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the American people looked for a waterway that would accommodate the largest ships that might reasonably be expected to be built for some time to come. The Commission had much greater scope than the French company in making its plans. The latter was bound to keep the cost within the limits of commercial feasibility. The former, while of course always considering economy, and aiming, if possible, to make the enterprise a paying one, has proceeded on the principle that the first and most important requirement is a commodious and permanent canal, no matter what the cost. In pursuit of this object, numerous improvements and additions have been made to the plan from time to time, with the result that the finished structure will very greatly exceed in cost the original estimates for it.
The question of whether the canal should be one with a number of locks or one at sea level caused as much discussion and partisanship as that of the route. It was not finally decided until the middle of 1908, when the construction passed into the final stage from which there could be no turning back.
The Walker Commission favored a plan for a multi-lock canal with eighty-five-foot summit level and a lake about thirty-eight square miles in area extending from Bohio to Bas Obispo. This was practically the project recommended by the Comité Technique and, although it was not adopted, it formed the basis of the plan under which we are proceeding.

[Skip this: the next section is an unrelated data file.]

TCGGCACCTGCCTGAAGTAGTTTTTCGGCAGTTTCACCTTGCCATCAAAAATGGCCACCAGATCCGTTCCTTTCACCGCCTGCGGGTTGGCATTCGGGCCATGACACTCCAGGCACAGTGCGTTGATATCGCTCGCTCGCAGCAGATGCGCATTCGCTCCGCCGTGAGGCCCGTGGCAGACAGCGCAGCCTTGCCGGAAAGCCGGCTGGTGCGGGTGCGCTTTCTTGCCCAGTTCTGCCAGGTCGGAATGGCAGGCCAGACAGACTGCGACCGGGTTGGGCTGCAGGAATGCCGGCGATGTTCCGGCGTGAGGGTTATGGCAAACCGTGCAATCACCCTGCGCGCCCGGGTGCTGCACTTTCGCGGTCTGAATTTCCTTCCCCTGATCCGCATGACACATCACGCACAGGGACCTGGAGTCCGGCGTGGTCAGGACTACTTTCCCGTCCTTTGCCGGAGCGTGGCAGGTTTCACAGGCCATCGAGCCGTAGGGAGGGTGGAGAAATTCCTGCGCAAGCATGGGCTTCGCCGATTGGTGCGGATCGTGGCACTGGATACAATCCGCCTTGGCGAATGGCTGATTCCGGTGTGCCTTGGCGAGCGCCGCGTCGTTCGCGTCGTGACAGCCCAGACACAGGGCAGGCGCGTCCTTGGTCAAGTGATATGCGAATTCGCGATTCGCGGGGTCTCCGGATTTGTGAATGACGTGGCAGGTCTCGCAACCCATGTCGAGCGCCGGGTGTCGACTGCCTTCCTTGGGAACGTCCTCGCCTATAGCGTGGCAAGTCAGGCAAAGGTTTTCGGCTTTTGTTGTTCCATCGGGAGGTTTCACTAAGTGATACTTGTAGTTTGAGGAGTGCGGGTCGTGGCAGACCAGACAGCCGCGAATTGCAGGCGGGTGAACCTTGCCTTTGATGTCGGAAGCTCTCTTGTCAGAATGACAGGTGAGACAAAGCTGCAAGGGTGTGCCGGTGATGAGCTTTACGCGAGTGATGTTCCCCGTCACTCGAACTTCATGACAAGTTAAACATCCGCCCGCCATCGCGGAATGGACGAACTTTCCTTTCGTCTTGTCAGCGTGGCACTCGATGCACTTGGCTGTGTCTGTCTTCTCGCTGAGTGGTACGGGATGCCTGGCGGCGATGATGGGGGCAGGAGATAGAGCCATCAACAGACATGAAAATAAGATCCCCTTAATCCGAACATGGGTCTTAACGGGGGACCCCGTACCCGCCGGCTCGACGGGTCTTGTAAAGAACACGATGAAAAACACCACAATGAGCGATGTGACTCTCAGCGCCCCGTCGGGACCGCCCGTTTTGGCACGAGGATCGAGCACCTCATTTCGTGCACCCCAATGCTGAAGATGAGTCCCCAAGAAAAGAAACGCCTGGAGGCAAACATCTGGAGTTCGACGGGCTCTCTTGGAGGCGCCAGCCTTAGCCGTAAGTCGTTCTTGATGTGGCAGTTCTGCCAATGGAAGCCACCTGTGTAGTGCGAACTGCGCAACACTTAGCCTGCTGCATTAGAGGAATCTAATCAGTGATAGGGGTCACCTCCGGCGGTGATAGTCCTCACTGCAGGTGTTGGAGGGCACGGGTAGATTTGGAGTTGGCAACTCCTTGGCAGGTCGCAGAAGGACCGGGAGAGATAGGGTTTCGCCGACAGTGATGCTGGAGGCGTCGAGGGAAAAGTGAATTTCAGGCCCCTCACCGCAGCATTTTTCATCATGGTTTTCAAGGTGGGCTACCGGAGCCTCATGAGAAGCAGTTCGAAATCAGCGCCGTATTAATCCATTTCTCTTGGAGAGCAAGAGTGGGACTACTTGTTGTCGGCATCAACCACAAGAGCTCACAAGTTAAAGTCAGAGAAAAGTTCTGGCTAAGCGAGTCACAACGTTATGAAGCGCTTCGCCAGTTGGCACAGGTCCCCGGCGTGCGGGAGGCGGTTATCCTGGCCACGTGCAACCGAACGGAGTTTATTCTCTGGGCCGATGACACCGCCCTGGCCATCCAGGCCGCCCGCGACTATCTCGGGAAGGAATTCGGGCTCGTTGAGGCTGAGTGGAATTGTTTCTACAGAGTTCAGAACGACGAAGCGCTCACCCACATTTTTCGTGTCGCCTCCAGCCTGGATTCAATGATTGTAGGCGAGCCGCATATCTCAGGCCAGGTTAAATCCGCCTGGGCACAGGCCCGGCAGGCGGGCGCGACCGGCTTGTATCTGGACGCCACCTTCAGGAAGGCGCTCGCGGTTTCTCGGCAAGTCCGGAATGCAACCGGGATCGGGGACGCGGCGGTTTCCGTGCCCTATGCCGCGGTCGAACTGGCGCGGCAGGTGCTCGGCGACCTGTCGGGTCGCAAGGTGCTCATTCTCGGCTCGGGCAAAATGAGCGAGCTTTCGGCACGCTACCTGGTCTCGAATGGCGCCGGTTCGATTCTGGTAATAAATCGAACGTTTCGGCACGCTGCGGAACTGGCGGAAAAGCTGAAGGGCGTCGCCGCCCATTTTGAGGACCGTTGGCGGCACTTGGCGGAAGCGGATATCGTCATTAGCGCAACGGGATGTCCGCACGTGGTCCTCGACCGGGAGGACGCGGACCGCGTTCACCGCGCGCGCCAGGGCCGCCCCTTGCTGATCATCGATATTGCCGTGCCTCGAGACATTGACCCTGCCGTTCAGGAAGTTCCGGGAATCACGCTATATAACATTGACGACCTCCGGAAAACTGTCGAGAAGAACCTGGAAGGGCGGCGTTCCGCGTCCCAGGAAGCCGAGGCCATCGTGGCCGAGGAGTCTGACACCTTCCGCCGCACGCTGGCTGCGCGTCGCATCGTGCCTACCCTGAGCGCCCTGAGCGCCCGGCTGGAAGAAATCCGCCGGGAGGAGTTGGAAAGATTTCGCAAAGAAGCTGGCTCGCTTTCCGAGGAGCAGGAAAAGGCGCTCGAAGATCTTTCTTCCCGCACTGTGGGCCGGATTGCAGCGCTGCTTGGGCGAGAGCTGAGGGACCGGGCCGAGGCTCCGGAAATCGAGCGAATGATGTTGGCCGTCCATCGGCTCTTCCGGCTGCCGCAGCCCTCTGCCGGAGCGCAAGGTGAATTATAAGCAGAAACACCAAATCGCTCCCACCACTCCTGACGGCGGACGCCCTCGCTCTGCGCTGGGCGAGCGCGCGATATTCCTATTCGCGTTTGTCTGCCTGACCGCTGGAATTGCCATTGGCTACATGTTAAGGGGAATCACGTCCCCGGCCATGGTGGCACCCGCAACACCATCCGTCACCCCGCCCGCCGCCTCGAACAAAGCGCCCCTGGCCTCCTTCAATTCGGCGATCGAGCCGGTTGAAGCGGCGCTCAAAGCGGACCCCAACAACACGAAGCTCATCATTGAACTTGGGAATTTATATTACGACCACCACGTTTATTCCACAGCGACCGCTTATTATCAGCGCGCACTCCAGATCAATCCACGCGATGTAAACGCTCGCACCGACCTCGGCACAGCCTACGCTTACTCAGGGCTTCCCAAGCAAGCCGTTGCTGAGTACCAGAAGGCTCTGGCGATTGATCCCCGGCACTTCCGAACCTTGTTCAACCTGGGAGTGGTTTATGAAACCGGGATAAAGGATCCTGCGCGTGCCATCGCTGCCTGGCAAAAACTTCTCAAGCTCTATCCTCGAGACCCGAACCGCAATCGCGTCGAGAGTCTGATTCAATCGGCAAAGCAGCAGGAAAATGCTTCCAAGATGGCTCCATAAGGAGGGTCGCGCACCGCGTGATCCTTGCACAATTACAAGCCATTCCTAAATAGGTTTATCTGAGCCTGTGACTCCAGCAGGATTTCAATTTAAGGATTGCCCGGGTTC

In rejecting the sea level alternative, the Commission made the following statement:“ If a sea level canal be constructed, either the canal itself must be made of such dimensions that maximum floods, modified to some extent by a reservoir in the Upper Chagres, could pass down its channel without injury, or independent channels must be provided to carry off these floods. As the canal lies in the lowest part of the valley, the construction of such channels would be a matter of serious difficulty, and the simpler solution would be to'make the canal prism large enough to take the full discharge. This would have the advantage, also, of furnishing a very large canal, in which navigation under ordinary circumstances would be exceptionally easy. It would involve a cross section from Obispo to the Atlantic, having an area of at least 15,000 square feet below the water line, which would give a bottom width of at least 400 feet. The quantity of excavation required for